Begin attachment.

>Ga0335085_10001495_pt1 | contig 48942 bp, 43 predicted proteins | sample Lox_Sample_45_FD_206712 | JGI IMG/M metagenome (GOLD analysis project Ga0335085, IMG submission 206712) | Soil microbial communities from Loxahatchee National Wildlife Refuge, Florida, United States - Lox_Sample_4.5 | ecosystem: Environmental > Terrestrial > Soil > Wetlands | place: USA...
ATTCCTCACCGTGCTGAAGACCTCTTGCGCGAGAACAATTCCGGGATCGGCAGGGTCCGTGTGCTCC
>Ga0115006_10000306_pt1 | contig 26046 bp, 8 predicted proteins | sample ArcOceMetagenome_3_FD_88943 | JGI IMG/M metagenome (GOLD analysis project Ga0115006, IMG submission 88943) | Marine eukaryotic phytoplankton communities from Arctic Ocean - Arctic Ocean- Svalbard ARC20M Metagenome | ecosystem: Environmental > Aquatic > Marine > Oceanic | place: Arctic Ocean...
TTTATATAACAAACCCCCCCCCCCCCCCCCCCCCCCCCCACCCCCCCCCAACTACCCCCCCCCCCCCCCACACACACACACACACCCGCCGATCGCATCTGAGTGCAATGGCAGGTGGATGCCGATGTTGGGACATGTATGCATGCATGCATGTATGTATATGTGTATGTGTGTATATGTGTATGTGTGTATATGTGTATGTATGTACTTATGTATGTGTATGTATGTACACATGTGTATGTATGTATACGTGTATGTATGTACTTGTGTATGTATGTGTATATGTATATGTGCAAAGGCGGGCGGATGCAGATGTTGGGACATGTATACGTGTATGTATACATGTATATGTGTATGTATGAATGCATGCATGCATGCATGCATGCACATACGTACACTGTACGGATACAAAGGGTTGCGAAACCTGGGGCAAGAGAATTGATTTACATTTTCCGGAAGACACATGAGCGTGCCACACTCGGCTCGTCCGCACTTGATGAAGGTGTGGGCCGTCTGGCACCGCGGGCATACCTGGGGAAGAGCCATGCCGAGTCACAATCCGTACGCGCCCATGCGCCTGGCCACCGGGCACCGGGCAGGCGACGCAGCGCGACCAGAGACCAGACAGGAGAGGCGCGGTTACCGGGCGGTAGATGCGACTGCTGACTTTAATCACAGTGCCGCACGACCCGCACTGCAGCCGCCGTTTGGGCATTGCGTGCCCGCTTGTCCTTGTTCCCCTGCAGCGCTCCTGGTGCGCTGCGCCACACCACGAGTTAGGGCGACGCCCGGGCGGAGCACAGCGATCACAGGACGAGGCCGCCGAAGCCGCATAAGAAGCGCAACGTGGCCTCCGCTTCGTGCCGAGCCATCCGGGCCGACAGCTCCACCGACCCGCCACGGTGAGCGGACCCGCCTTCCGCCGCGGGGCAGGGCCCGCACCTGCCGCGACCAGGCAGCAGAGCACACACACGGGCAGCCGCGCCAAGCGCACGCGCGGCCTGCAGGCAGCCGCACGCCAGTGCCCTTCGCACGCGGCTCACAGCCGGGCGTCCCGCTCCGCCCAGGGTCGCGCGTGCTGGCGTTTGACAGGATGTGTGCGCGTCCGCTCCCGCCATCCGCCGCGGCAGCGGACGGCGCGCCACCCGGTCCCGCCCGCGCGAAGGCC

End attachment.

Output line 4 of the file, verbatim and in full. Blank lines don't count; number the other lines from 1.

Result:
TTTATATAACAAACCCCCCCCCCCCCCCCCCCCCCCCCCACCCCCCCCCAACTACCCCCCCCCCCCCCCACACACACACACACACCCGCCGATCGCATCTGAGTGCAATGGCAGGTGGATGCCGATGTTGGGACATGTATGCATGCATGCATGTATGTATATGTGTATGTGTGTATATGTGTATGTGTGTATATGTGTATGTATGTACTTATGTATGTGTATGTATGTACACATGTGTATGTATGTATACGTGTATGTATGTACTTGTGTATGTATGTGTATATGTATATGTGCAAAGGCGGGCGGATGCAGATGTTGGGACATGTATACGTGTATGTATACATGTATATGTGTATGTATGAATGCATGCATGCATGCATGCATGCACATACGTACACTGTACGGATACAAAGGGTTGCGAAACCTGGGGCAAGAGAATTGATTTACATTTTCCGGAAGACACATGAGCGTGCCACACTCGGCTCGTCCGCACTTGATGAAGGTGTGGGCCGTCTGGCACCGCGGGCATACCTGGGGAAGAGCCATGCCGAGTCACAATCCGTACGCGCCCATGCGCCTGGCCACCGGGCACCGGGCAGGCGACGCAGCGCGACCAGAGACCAGACAGGAGAGGCGCGGTTACCGGGCGGTAGATGCGACTGCTGACTTTAATCACAGTGCCGCACGACCCGCACTGCAGCCGCCGTTTGGGCATTGCGTGCCCGCTTGTCCTTGTTCCCCTGCAGCGCTCCTGGTGCGCTGCGCCACACCACGAGTTAGGGCGACGCCCGGGCGGAGCACAGCGATCACAGGACGAGGCCGCCGAAGCCGCATAAGAAGCGCAACGTGGCCTCCGCTTCGTGCCGAGCCATCCGGGCCGACAGCTCCACCGACCCGCCACGGTGAGCGGACCCGCCTTCCGCCGCGGGGCAGGGCCCGCACCTGCCGCGACCAGGCAGCAGAGCACACACACGGGCAGCCGCGCCAAGCGCACGCGCGGCCTGCAGGCAGCCGCACGCCAGTGCCCTTCGCACGCGGCTCACAGCCGGGCGTCCCGCTCCGCCCAGGGTCGCGCGTGCTGGCGTTTGACAGGATGTGTGCGCGTCCGCTCCCGCCATCCGCCGCGGCAGCGGACGGCGCGCCACCCGGTCCCGCCCGCGCGAAGGCC